Victoria and Albert Museum considers long term loans of its paintings

Trustees’ chairman would like to rationalise the collection



The Victoria and Albert Museum (V&A) may hive off its important collection of paintings and watercolours to other institutions.

Chairman Paula Ridley has revealed to The Art Newspaper that she wants the V&A to consider the idea of sending much of its fine art on long-term loan to galleries such as the Tate and the National Gallery. “We have marvellous pictures, but people don’t come to see them here and they don’t immediately think of Constables at the V&A. Even when they come for the paintings, it is hard to find them. Either we should rehang the paintings in the galleries where they were originally shown or offer them on long-term loan to other museums. It is important that people understand what the V&A is, and maybe we shouldn’t be an art gallery,” she explained.

Mrs Ridley admits that this only represents her personal view, but although the issue has not been formally discussed by the trustees, “they know my mind”.

She added: “The trustees are beginning to feel that we need to focus on the scope of the museum, and we are going to take a radical look at things. What I am saying is that here is an idea that we should think about and talk about with the curators.”

She stresses that this would not involve a change in ownership, but long-term loans. The next step, which is just beginning, is discussions with the department of Prints, Drawings and Paintings, headed by Susan Lambert.

The South Kensington Museum (later the V&A) began collecting fine art from the time of its establishment in 1857, when it was designated the national collection of British art. This role came to an end after the creation of the Tate Gallery in 1897. From 1910 the V&A stopped acquiring paintings, apart from rare occasions when they formed part of a larger gift or had some special relevance to the collection. Even today, however, the V&A’s collection of British 18th- and 19th-century paintings and watercolours is more representative than those of Tate Britain. European paintings were also extensively collected up until 1910.

The V&A now has 2,500 oil and tempera paintings, including works by a 12th-century Umbrian master, Botticelli, Boucher, Gainsborough, Fuseli, Turner, Millet, Degas and Rossetti. In numerical terms (although not in overall quality), this is slightly more than the National Gallery (2,300) and it represents the second largest national museum collection after the Tate (4,300 paintings).

The V&A’s major donors were John Sheepshanks in 1857, the Rev Chauncy Townshend in 1868, Isabel Constable in 1888 and Constantine Ionides in 1900. In addition to paintings, the V&A has 6,000 watercolours, virtually all British, and it is still designated as the national collection.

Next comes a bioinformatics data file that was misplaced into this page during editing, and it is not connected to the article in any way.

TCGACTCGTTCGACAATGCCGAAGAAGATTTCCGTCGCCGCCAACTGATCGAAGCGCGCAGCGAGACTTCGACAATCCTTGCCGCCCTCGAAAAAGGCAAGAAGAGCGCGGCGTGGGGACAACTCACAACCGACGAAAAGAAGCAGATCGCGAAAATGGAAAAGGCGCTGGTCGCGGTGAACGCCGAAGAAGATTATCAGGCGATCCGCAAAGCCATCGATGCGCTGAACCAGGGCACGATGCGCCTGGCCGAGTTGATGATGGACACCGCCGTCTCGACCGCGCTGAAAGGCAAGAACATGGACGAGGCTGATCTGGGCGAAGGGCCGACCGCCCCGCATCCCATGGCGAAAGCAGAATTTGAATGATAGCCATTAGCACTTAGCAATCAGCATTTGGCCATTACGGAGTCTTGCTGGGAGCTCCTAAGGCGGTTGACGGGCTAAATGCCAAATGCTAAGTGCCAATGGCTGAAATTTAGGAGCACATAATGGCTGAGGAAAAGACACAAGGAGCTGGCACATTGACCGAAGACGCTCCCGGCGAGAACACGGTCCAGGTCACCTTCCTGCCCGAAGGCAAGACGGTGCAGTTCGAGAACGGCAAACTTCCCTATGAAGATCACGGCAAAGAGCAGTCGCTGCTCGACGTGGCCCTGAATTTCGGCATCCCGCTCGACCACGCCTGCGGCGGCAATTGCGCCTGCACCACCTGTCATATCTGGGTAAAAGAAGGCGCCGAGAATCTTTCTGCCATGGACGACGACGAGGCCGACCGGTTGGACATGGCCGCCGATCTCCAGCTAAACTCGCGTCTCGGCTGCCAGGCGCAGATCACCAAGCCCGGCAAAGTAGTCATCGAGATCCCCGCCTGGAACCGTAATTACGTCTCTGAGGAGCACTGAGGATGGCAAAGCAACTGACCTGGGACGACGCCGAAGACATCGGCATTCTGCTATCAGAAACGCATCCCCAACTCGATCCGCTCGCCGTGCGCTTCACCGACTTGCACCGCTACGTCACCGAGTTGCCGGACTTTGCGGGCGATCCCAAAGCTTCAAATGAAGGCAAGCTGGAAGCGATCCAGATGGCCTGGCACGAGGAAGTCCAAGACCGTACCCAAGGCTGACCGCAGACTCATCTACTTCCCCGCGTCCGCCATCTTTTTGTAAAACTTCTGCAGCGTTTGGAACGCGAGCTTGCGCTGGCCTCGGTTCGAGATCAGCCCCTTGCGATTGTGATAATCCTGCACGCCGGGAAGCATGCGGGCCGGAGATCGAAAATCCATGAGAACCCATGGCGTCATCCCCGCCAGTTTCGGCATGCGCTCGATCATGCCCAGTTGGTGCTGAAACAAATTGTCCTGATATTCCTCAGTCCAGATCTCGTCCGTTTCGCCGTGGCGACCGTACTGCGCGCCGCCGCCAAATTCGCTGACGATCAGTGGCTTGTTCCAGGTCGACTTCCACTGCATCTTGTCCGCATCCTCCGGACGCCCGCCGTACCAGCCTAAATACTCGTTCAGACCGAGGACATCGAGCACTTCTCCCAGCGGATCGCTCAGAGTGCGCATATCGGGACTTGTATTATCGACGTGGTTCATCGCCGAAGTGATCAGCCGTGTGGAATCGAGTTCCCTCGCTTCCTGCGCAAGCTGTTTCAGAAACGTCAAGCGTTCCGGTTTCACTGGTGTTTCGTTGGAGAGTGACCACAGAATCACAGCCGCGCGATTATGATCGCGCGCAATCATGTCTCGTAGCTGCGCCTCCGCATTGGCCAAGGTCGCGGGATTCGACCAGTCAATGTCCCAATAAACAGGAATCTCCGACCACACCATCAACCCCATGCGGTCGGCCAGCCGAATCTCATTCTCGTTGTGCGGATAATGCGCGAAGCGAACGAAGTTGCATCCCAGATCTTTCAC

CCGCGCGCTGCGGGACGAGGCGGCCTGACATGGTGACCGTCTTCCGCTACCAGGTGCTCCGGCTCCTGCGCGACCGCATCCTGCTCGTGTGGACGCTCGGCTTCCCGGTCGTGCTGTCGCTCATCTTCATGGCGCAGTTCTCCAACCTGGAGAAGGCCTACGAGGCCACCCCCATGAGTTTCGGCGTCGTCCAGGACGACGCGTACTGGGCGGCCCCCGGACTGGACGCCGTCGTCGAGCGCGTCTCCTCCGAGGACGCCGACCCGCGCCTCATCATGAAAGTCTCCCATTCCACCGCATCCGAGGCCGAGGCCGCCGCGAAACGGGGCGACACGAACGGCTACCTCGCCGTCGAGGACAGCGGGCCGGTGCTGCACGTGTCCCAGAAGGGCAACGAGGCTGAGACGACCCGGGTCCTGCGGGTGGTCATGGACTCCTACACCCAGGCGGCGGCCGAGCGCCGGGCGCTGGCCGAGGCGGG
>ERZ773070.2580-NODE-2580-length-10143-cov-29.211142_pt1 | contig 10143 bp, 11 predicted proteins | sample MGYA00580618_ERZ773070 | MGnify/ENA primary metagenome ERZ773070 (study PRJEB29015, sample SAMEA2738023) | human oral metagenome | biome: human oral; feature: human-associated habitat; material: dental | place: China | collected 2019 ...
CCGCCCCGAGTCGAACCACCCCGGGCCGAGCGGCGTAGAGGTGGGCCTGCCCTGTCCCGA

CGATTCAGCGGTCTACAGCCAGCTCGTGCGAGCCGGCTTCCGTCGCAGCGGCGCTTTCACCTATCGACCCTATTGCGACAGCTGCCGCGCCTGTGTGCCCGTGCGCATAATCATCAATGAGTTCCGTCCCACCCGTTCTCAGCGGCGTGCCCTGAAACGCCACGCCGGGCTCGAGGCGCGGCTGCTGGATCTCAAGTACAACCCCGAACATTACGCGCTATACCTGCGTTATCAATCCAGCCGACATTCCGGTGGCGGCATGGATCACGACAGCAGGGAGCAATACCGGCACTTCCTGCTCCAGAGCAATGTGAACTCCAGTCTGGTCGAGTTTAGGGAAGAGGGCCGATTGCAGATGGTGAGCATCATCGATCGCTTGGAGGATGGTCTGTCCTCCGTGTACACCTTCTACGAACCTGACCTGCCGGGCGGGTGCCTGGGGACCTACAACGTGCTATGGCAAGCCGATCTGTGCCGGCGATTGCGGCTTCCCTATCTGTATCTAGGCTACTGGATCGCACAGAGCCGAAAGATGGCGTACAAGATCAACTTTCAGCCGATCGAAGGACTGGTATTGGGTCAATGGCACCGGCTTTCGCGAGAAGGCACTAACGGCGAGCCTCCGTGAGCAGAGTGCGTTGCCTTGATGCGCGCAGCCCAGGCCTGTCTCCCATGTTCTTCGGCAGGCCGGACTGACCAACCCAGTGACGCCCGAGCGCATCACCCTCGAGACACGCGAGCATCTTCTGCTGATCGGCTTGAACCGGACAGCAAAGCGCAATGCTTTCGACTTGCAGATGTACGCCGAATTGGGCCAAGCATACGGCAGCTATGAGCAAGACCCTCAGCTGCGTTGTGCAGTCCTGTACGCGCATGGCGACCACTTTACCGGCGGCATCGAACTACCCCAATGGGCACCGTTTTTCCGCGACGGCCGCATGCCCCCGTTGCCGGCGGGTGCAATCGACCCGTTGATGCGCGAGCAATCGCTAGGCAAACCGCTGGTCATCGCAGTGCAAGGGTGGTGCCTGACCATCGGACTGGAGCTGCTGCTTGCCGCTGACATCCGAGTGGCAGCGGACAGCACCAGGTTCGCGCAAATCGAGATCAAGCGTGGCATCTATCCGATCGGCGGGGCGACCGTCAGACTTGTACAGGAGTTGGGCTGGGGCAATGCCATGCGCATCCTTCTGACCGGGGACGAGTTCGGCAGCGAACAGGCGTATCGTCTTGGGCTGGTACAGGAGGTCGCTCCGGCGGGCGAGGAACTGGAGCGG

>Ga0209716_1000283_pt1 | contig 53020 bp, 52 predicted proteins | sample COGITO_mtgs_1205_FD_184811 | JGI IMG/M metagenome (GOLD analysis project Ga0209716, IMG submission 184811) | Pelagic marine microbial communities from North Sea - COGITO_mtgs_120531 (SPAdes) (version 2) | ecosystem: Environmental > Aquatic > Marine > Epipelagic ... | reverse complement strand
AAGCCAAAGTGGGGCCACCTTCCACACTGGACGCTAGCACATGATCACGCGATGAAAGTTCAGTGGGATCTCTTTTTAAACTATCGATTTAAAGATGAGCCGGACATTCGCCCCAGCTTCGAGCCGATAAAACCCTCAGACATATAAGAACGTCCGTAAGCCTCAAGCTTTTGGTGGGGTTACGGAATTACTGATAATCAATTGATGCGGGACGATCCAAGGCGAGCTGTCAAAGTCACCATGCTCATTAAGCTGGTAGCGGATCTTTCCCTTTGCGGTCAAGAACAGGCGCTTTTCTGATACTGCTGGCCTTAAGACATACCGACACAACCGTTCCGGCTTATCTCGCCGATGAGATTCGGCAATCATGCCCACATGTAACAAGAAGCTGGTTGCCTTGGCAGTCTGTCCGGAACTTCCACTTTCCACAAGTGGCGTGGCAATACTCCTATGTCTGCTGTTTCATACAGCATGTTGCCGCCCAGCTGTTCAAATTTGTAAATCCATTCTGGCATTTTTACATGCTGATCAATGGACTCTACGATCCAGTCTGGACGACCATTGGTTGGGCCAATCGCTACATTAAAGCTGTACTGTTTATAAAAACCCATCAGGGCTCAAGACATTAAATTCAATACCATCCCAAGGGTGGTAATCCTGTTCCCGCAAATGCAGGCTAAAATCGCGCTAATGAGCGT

These fine art collections are now shown in the upper levels of the Henry Cole Wing, but this is currently a relative backwater in the museum and is not as widely visited as the more accessible ground-floor galleries. At present 600 paintings are shown in the Henry Cole galleries, with a further 400 hung on the great staircase, which is only occasionally open to the public. For conservation reasons watercolours are displayed in changing exhibitions, although they are easily accessible in the study room.

The Ridley idea involves long-term loans to other public collections, possibly for a renewable five-year period. However, it would be impossible for the V&A to lend the Ionides Bequest, which was given on the condition that it is displayed together at the museum (it is one of the few Victorian art collections that has survived intact and is still hung together).

A start has already been made to increase cooperation with other museums, and in May 1999 an agreement was reached with the Tate, under which from next year the two holdings of British art will “effectively be regarded as a single resource.” The V&A has promised Tate Britain around 20 Constables, as well as miniatures and sculptures. In return, Tate Britain will lend paintings for the V&A’s new British Galleries, including pictures by Dobson, Lely, Hogarth, Reynolds, Stubbs and Whistler. However, the Ridley idea is much more radical and could well involve thousands of works.

Despite discussion about long-term loans of paintings and watercolours, other parts of the V&A’s art collection are likely to stay in South Kensington. These include the 2,000 miniatures, 80,000 design drawings, 300,000 photographs, 500,000 prints and 1,000,000 architectural drawings which will be coming from the Royal Institute of British Architects.

As a next step, the Prints, Drawings and Paintings department is to present a range of proposals, which will be considered by the trustees within the next few months. According to curator Mrs Lambert: “We want our fine art to be seen as a national resource and we are now looking at options as to how this can be done in the fullest way. These have not yet been worked out, but there will be changes.” Although the trustees will be discussing the proposals, a final decision is likely to await the arrival of a new director.

Originally appeared in The Art Newspaper as ‘Victoria and Albert Museum may hive off its paintings'